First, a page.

VC funds add designers to their investment teams

American venture capital funds now consult designers when they decide which companies to invest in.

Recently, I overheard two acquaintances discussing strategies for wise investment decisions: what factors to focus on, and whether it was better to invest directly in a company or to go with an investment fund.

To my surprise, however, the conversation was not about which financial indicators were the most pertinent, or what quantitative data were the best predictors of future performance. Their focus was on the human factor: In making decisions about having others invest on one’s behalf, it matters what kind of people they are. How does the investment team work together, what are the individual team members’ roles, what is the mood like in the organisation, etc.? The two agreed that these ‘soft’ factors often had a decisive impact on an organisation’s performance.

Adding designers to the investment team

In recent years, a similar awareness has spread among some of the most hard-core investors on the planet: the venture capital funds in California’s Silicon Valley. Here, however, the new development is not that they focus on the personal qualities in young start-up firms in high-tech industries, such as IT and biotechnology. The new development is that they are adding designers to their investment teams.

“DMI examined growth among the most design-driven companies in the American stock market index S&P 500 and found that they outperform their competitors by 228 per cent, measured in growth in stock value over a ten-year period.”

Thus, the trend of developing in-house design competences is spreading beyond traditional companies and is increasingly embraced by financial investors. But what exactly is the point of including designers in an investment team?

In a fascinating article, ‘Why VC Firms Are Snapping Up Designers’, the business magazine Fast Company notes that some of the most successful business ventures in Silicon Valley in recent years all revolved around extremely well-designed, attractive and efficient user interfaces generating huge value for the companies: 1 billion U.S. dollars for Instagram, 3.8 billion U.S. dollars for Pinterest, and 3 billion U.S. dollars for Snapchat.

Whether the product is a beautiful app for sharing photos, a digital platform for recipes and practical accessories, or Snapchat’s ability to redefine young people’s visual lifestyle, all three companies reflect what design, properly used, can bring to digital start-ups: providing insight into user needs and generating experiences that attract loyal users to the new social mobile platforms.

A recent analysis from the Design Management Institute (DMI), an international organisation that facilitates professional development in the design industry, seems to confirm the value of design as an integrated part of companies. DMI examined growth among the most design-driven companies in the American stock market index S&P 500 and found that they outperform their competitors by 228 per cent, measured in growth in stock value over a ten-year period.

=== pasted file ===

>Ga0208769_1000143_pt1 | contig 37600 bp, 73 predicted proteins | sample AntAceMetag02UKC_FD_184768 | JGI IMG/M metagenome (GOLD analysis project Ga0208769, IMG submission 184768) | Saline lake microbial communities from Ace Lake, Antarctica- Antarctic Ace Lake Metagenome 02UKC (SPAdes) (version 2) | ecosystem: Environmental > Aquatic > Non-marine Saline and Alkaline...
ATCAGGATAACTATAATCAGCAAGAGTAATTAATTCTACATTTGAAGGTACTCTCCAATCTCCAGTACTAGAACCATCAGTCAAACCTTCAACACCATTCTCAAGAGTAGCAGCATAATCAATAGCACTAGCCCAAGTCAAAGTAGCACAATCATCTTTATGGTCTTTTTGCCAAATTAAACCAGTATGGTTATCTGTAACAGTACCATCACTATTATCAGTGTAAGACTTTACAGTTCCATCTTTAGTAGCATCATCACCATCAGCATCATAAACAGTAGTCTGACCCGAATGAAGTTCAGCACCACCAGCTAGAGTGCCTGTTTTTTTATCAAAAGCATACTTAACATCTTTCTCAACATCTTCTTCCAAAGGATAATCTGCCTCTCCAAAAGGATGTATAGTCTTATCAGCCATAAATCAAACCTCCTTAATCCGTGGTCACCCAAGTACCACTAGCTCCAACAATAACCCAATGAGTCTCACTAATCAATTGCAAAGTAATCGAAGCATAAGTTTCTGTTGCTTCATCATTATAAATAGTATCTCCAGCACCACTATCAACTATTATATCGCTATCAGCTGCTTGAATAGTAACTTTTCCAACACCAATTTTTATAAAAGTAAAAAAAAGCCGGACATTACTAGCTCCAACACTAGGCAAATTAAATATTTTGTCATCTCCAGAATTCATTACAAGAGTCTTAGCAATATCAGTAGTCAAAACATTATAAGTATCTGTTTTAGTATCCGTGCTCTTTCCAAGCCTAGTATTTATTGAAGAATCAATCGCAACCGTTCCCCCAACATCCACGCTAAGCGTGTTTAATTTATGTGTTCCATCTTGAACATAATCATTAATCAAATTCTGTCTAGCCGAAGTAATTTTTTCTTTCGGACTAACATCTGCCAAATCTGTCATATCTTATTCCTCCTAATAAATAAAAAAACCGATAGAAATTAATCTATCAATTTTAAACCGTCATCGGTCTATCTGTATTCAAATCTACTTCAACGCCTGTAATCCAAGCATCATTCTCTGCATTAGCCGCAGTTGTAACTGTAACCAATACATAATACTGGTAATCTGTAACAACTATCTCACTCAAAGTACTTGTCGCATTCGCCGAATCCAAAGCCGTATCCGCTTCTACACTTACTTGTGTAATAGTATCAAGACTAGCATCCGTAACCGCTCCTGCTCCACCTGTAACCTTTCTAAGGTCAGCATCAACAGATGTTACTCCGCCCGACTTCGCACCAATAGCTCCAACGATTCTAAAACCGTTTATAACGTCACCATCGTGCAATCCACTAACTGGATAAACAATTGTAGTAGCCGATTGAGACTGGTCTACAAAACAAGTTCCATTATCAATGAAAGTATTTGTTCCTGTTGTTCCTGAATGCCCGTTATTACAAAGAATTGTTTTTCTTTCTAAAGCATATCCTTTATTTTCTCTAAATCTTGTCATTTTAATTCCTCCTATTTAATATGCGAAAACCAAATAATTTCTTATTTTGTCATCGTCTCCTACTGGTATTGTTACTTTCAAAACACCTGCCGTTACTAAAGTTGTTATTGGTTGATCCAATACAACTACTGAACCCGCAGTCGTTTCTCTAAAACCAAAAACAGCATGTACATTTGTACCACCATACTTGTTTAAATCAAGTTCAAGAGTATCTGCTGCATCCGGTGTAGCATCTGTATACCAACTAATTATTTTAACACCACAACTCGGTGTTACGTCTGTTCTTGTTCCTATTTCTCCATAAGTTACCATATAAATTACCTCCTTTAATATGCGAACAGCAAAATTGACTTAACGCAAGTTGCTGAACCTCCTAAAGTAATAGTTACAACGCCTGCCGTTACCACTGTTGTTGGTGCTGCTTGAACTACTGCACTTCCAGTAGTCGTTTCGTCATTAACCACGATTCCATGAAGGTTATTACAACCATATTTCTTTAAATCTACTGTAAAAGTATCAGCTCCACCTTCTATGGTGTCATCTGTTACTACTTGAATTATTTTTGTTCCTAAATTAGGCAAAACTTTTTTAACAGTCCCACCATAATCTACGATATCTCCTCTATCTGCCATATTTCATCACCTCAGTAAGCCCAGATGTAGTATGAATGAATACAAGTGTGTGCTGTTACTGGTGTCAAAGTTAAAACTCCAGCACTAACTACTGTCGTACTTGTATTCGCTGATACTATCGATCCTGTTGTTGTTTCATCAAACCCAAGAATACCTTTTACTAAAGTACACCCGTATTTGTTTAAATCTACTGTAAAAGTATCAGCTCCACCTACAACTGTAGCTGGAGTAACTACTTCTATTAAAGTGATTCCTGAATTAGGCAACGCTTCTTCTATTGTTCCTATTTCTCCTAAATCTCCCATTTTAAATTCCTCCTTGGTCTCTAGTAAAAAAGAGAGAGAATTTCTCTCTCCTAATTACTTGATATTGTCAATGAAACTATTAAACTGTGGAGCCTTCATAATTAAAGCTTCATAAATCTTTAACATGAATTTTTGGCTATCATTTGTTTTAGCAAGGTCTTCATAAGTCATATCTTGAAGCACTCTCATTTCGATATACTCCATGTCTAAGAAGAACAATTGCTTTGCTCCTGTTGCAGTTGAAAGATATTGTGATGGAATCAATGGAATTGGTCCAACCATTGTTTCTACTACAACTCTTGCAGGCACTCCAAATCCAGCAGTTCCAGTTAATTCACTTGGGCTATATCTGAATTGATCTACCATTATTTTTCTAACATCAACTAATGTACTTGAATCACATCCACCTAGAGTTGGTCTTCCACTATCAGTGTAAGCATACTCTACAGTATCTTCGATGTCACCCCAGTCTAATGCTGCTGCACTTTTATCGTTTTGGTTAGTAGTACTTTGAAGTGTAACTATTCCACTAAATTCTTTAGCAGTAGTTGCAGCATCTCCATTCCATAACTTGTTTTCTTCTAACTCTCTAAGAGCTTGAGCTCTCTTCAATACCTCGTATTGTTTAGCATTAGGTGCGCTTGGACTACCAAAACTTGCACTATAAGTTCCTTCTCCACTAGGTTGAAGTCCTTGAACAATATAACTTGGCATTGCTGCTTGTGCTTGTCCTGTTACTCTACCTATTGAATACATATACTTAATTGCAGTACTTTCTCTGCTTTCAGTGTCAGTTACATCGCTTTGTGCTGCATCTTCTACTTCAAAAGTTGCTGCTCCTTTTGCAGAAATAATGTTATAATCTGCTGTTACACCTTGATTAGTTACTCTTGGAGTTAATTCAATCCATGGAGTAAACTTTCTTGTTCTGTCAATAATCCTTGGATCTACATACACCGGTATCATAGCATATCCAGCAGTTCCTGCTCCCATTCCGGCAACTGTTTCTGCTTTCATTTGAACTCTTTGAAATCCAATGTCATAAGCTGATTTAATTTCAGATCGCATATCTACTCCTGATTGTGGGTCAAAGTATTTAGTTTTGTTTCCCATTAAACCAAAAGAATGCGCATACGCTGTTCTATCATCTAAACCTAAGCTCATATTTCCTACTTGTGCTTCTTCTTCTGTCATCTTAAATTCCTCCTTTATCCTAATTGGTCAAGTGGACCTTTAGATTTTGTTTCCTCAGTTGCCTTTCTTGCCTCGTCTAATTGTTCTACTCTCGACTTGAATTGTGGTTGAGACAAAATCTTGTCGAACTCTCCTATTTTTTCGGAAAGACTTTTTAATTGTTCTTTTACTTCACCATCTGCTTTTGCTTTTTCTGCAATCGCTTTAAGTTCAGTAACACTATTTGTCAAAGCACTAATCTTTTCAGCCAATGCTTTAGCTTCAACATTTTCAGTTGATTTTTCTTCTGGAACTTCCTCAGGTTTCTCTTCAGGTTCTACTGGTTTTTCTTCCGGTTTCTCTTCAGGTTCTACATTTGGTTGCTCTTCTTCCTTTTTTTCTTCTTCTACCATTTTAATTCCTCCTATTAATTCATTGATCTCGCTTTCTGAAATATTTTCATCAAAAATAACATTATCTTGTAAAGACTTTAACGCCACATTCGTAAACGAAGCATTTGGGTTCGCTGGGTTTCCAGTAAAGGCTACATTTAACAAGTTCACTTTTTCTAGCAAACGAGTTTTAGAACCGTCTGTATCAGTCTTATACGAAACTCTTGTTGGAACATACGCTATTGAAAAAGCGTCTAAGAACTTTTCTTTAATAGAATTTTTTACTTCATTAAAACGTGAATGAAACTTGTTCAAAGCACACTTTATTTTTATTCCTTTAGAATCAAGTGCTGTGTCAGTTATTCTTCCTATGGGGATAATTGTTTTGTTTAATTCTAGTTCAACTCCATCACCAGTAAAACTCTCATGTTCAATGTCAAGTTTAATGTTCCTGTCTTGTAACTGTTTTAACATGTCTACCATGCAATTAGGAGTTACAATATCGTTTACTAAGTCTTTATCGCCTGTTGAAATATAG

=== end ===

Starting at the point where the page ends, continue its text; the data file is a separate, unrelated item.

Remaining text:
From the design school to Silicon Valley

Accordingly, some of the venture capital (VC) giants in and around Palo Alto have been quick to hire designers and give them considerable influence on their future investment decisions. One example is Google Ventures, the IT company’s investment arm, which has included designers since 2009. The same is true of the legendary and trend-setting VC firm Kleiner Perkins Caufield & Byers, which recently appointed John Maeda design partner. Before that, Maeda had been head of the internationally renowned Rhode Island School of Design.

So how do designers bring their competences to bear as investment advisors? To Fast Company magazine, John Maeda says that the designer’s role is to find ‘strategic insights’ into where design can have the biggest business impact for the company.

In other words, the advice is not just about quality graphic design or product design but about all the factors that affect client interactions and thus client behaviour, and which drive the basic business model in the company that is the target of the investment.

At the Danish Design Centre, where I am the director, we have always aimed to promote design as a crucial factor for business competitiveness. Now, the venture capitalists are reaching out to designers, inviting them to take on one of the most essential roles in a market economy: deciding whether new start-ups deserve funding or not. The designers also get to define the requirements that the companies’ future design work has to live up to in order to qualify for funding.

Some designers may not like the idea of working for cool-headed investors instead of working hands-on with the new digital services and products. I do hope, however, that at least some designers are going to accept the invitation if Danish VC funds and business angels call on them.

Denmark is often seen as a strong design nation. Our future growth and welfare rely to a high degree on a better use of design in business and industry. However, the potential can only be fully realised the day that designers make it not only onto the executive level but also into the investment teams.

First published on Mandag Morgen blog